Piercing the corporate veil-A A +A
By Kelvin Lee
Question of Law
Thursday, July 3, 2014
I HAD written in a previous column on the advantages of a corporation, which included limited liability on the part of a shareholder. As per the Supreme Court, “one of the advantages of a corporate form of business organization is the limitation of an investor’s liability to the amount of investment, which flows from the legal theory that a corporate entity is separate and distinct from its stockholders.” (San Juan Structural v. Court of Appeals, 295 SCRA 631).
This simply means that if ever any litigation or dispute occurs, a claimant can only go after the corporation, or beyond that, the claimant can hold the stockholder liable only up to his shareholdings in the said corporation. Thus, the term limited liability. This rule is so steadfast that it has come to be known by some as the “corporate veil” or the “fiction of the corporate veil”
However, there are exceptions to the limited liability rule. There is the legal concept of piercing the corporate veil. As explained by the Supreme Court:
“A corporation is an artificial being created by operation of law. It possesses the right of succession and such powers, attributes, and properties expressly authorized by law or incident to its existence. It has a personality separate and distinct from the persons composing it, as well as from any other legal entity to which it may be related. This is basic.
Equally well-settled is the principle that the corporate mask may be removed or the corporate veil pierced when the corporation is just an alter ego of a person or of another corporation. For reasons of public policy and in the interest of justice, the corporate veil will justifiably be impaled only when it becomes a shield for fraud, illegality or inequity committed against third persons.” (Sarona v. NLRC, GR No. 185280, 18 January 2012).
The Supreme Court calls it piercing because the concept necessarily requires piercing or removing the fiction of the corporate veil separating the shareholders from claimants or litigants.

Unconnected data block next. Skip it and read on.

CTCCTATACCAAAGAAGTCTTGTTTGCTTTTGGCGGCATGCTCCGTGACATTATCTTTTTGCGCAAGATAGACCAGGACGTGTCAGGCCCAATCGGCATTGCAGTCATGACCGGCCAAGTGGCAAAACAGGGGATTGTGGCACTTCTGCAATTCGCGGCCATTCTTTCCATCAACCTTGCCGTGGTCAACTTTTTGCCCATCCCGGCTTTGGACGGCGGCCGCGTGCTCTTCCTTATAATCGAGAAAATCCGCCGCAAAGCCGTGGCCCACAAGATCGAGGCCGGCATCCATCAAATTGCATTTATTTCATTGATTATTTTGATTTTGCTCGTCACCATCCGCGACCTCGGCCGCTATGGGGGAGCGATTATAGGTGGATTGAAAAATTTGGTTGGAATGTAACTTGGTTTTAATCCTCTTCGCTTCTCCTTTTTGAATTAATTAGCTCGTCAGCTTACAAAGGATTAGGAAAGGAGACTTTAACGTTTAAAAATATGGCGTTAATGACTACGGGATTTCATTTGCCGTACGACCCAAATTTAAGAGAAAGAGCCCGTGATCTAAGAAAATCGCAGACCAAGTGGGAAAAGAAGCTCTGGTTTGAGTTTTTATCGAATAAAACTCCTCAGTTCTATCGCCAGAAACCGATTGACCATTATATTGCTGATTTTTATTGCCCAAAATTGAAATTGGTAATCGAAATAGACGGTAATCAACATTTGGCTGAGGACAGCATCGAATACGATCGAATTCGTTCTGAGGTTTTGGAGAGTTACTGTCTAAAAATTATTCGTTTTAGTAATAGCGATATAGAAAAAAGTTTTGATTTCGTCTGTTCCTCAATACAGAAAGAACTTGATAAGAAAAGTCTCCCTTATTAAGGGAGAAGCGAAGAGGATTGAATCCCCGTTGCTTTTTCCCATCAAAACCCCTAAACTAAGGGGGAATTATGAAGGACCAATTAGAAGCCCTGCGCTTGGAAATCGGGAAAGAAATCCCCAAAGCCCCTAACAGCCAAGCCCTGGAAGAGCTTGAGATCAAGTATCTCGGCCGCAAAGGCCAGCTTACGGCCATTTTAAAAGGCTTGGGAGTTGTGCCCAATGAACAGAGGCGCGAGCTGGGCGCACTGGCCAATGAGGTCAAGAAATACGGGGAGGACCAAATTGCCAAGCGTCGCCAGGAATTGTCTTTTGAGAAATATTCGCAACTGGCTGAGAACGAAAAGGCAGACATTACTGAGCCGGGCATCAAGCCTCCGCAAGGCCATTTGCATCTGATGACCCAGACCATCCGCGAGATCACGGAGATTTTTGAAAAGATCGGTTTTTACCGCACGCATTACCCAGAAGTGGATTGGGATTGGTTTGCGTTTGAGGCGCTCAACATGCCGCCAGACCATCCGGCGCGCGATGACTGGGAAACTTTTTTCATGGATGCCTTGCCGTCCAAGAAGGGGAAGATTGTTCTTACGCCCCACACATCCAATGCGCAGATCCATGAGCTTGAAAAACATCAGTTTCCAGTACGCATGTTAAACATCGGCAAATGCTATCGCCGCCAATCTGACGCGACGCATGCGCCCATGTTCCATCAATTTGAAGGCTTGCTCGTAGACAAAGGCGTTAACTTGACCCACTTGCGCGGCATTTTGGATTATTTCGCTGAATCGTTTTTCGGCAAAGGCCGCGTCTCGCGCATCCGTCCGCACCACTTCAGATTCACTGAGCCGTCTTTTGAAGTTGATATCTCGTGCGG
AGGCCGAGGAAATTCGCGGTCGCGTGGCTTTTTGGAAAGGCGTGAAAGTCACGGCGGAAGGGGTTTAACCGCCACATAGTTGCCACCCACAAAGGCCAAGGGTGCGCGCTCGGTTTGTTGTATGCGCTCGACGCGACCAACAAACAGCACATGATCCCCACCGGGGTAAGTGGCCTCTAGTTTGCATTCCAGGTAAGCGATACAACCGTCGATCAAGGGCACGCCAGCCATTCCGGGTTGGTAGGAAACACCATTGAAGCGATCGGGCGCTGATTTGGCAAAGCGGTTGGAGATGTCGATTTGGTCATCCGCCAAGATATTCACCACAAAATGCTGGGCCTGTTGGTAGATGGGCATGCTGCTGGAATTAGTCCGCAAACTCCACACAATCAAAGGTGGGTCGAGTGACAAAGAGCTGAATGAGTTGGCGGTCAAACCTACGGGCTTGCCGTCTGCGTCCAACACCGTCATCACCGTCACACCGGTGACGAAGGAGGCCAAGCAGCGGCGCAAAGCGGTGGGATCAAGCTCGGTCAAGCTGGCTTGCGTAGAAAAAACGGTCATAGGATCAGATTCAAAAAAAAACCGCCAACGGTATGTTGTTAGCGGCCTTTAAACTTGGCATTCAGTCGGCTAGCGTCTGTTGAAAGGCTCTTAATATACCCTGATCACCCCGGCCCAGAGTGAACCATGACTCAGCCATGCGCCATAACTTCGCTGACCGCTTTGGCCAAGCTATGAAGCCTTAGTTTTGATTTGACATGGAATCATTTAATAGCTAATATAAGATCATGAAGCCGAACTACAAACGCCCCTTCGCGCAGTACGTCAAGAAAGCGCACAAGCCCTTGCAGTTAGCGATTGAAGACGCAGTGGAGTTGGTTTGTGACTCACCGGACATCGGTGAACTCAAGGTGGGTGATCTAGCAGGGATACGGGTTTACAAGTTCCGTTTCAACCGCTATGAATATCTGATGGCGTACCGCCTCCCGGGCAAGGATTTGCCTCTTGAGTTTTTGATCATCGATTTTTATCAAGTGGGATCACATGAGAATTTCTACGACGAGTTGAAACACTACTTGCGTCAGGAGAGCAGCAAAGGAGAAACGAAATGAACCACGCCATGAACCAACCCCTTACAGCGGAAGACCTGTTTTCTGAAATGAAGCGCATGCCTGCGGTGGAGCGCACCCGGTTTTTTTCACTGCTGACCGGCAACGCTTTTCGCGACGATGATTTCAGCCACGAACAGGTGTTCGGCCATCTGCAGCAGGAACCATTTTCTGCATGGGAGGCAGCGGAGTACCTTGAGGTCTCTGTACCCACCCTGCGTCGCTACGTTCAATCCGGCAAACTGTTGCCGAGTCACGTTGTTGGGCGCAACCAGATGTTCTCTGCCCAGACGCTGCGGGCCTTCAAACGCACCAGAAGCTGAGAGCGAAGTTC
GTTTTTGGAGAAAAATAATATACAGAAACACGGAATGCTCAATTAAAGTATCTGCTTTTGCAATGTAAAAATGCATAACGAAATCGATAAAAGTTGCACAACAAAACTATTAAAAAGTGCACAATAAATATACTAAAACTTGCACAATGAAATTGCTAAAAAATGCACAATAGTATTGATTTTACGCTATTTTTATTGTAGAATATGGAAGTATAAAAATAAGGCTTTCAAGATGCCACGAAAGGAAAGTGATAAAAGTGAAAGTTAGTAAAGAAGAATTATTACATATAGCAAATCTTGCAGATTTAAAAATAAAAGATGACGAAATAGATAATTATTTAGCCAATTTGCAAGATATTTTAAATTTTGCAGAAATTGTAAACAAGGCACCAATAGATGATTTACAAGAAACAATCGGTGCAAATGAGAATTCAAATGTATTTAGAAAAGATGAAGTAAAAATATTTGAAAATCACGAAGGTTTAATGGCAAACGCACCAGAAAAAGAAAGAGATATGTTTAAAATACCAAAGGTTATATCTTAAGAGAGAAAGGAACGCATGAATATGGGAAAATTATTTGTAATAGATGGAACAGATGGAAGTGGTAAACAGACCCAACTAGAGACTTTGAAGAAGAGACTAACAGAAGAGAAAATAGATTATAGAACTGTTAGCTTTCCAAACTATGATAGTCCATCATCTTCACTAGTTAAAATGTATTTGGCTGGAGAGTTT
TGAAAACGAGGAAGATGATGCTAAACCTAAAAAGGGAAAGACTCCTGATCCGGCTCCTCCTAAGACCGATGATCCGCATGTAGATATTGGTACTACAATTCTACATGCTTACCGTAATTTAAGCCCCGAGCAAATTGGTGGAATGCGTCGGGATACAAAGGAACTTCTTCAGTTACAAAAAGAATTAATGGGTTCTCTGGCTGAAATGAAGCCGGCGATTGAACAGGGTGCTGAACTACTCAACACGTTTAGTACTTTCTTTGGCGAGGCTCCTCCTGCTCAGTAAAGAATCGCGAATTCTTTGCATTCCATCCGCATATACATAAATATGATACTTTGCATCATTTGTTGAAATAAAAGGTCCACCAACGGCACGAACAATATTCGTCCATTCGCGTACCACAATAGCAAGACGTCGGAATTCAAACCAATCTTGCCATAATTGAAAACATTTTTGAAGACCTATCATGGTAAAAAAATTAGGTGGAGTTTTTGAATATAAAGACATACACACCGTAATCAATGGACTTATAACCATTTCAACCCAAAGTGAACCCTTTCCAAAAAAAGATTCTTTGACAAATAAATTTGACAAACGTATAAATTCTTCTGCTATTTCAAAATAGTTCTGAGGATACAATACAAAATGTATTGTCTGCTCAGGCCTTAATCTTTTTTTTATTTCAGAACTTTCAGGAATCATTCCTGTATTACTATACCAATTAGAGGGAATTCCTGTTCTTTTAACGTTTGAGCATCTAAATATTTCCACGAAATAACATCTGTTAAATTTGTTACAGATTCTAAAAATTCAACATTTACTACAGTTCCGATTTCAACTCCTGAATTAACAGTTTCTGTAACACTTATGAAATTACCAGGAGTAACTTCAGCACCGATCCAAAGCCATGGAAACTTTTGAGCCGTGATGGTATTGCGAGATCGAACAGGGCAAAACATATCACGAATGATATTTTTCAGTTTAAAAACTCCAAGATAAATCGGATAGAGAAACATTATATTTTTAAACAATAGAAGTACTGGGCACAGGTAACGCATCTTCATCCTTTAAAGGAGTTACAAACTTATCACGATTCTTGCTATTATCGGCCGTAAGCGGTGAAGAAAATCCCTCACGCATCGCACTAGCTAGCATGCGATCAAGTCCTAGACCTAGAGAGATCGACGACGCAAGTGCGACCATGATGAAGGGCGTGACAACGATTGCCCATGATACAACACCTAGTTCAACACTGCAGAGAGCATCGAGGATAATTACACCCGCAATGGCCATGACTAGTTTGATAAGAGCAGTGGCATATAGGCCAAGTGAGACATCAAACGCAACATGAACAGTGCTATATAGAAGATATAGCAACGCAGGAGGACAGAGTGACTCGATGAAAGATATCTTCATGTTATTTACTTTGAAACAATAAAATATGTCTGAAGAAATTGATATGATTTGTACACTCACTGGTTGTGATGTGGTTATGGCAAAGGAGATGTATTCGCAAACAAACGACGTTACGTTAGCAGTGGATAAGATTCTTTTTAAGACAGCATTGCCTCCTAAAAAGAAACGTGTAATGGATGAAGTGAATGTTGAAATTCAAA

Now this doctrine applies only in three basic areas:
“The doctrine of piercing the corporate veil applies only in three (3) basic areas, namely: 1) defeat of public convenience as when the corporate fiction is used as a vehicle for the evasion of an existing obligation; 2) fraud cases or when the corporate entity is used to justify a wrong, protect fraud, or defend a crime; or 3) alter ego cases, where a corporation is merely a farce since it is a mere alter ego or business conduit of a person, or where the corporation is so organized and controlled and its affairs are so conducted as to make it merely an instrumentality, agency, conduit or adjunct of another corporation.” (Sarona, Id.)
However, it must be noted that the corporate veil can only be pierced after due care and caution has been exercised by the courts. “The rule is that a court should be careful in assessing the milieu where the doctrine of the corporate veil may be applied. Otherwise an injustice, although unintended, may result from its erroneous application. Thus, cutting through the corporate cover requires an approach characterized by due care and caution.” (Phil. National Bank vs. Hydro Resources Contractors Corp., .G.R. Nos. 167530, 167561, 16760311. March 13, 2013)
Thus the law has made provisions to respect the fiction of the corporate veil, as well as provisions on how to pierce it, in order to ensure that justice prevails and fraud is prevented.
The opinions expressed herein are solely of Atty. Lee. This column does not constitute legal advice nor does it create a lawyer-client relationship with any party. You can reach Atty. Lee at email@example.com
Published in the Sun.Star Davao newspaper on July 03, 2014.